Can J Anaesth. 2015 Aug;62(8):875-882
Authors: Fisker AK et al
Continuous sciatic nerve block is used for pain management following major ankle surgery. Pain from the saphenous nerve territory often persists. We conducted a double-blinded randomized placebo-controlled trial to evaluate the effect of a supplementary saphenous catheter in the proximal thigh combined with a popliteal sciatic catheter and single-shot saphenous nerve block after major ankle surgery.
Fifty patients received both sciatic and saphenous continuous catheters inserted along the short axis of the nerves with ultrasound-guidance. All patients had an initial sciatic nerve block followed by a continuous sciatic catheter infusion and an initial saphenous nerve block with ropivacaine. Participants were then randomized to infusion of either ropivacaine or isotonic saline in the saphenous catheter for 48 hr postoperatively. The primary outcome was total intravenous morphine consumption during the first 48 hr postoperatively. Secondary outcomes were clinical analgesia, saphenous analgesia, territory of worst pain, and patient satisfaction.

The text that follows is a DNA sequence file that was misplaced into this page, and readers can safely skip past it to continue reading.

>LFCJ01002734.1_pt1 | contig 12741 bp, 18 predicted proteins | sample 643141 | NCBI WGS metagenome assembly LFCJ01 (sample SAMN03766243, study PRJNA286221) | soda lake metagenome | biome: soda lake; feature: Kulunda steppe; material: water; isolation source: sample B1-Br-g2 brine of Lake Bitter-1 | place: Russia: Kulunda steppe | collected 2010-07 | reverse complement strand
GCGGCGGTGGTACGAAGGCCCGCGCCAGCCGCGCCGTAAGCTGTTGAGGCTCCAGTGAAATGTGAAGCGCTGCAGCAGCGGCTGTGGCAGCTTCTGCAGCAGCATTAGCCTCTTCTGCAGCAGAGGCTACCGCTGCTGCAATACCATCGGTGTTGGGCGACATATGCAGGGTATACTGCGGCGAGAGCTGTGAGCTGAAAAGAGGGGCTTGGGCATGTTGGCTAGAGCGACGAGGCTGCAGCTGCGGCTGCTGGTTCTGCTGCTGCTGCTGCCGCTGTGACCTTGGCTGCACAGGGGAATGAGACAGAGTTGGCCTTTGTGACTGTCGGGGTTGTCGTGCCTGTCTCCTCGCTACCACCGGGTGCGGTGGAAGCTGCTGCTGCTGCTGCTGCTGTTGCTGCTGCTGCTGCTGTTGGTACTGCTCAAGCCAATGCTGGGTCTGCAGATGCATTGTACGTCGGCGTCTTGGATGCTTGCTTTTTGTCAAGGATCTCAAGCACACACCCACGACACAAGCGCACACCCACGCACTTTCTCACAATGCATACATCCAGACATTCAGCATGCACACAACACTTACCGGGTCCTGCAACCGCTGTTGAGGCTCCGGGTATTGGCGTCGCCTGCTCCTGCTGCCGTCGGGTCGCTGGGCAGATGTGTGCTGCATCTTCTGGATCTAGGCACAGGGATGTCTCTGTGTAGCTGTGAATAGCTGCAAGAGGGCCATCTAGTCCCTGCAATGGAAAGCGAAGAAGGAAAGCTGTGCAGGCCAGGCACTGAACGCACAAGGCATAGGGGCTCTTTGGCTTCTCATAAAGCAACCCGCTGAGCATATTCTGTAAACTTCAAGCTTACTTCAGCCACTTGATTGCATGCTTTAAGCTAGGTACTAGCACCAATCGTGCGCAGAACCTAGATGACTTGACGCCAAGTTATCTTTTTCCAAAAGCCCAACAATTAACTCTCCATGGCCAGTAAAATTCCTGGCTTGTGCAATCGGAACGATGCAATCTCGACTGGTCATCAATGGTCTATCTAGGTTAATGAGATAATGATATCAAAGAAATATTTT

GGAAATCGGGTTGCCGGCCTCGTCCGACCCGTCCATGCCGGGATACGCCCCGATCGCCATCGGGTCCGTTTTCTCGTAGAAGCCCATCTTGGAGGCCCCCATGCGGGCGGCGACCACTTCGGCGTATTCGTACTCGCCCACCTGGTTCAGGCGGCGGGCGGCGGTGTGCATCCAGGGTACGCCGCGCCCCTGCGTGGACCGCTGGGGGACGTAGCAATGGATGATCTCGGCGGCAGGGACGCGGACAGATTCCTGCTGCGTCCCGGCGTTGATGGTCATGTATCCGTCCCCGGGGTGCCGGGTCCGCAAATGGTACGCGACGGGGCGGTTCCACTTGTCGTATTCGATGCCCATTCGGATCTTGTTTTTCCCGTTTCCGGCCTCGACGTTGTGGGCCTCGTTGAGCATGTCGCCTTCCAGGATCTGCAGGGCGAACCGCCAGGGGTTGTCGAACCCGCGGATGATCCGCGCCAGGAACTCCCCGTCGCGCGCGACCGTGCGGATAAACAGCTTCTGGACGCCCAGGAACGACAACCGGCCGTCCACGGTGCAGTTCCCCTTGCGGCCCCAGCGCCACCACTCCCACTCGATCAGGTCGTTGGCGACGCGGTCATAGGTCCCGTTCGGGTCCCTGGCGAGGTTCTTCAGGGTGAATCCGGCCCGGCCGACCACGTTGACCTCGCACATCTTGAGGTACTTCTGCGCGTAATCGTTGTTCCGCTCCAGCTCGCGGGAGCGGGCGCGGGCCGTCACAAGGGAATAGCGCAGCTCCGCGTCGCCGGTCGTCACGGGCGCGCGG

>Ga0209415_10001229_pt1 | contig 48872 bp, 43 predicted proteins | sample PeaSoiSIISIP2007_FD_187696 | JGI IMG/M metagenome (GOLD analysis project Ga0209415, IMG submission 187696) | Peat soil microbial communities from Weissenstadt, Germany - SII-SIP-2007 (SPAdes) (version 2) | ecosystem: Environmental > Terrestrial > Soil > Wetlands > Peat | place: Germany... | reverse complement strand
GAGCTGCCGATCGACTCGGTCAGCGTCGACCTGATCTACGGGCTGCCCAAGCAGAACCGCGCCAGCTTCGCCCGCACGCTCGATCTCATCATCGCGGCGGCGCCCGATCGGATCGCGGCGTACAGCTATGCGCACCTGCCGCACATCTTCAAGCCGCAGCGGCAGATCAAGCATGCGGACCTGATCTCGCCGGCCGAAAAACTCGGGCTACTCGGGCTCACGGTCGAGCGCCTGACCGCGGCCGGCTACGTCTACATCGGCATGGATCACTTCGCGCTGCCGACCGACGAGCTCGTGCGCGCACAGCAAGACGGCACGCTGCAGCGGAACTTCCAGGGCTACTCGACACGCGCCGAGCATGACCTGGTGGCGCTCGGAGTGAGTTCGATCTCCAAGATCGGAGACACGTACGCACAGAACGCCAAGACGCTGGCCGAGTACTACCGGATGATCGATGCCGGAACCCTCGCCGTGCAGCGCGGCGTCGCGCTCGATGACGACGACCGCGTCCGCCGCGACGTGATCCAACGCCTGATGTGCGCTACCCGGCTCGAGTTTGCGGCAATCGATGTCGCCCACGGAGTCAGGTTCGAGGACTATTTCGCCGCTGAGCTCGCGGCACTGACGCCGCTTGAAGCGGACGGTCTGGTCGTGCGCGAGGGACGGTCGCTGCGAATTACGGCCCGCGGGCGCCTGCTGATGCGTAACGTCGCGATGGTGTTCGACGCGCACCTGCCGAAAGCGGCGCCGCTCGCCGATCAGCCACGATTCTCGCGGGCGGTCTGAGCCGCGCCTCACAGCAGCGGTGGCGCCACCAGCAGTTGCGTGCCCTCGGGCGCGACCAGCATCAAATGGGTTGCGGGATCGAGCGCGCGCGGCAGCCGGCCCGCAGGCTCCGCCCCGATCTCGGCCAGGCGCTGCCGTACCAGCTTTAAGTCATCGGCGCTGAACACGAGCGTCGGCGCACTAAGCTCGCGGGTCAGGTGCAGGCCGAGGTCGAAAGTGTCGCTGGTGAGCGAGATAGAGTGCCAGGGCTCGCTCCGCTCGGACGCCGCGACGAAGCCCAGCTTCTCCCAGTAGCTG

Forty-four patients were included in the analysis. The mean (SD) 48-hr morphine consumption was 24.7 (21.6) mg in the intervention group and 27.8 (20.1) mg in the placebo group (P = 0.63). The mean difference in 48-hr morphine consumption was 3.0 mg (95% confidence interval, -9.7 to 15.7). There were no differences regarding the secondary outcomes.
A saphenous catheter with a low-dose continuous infusion of ropivacaine, as an adjunct to a sciatic catheter, had no effect on the postoperative analgesia after major ankle surgery when both catheters were inserted along the short axis of the nerves.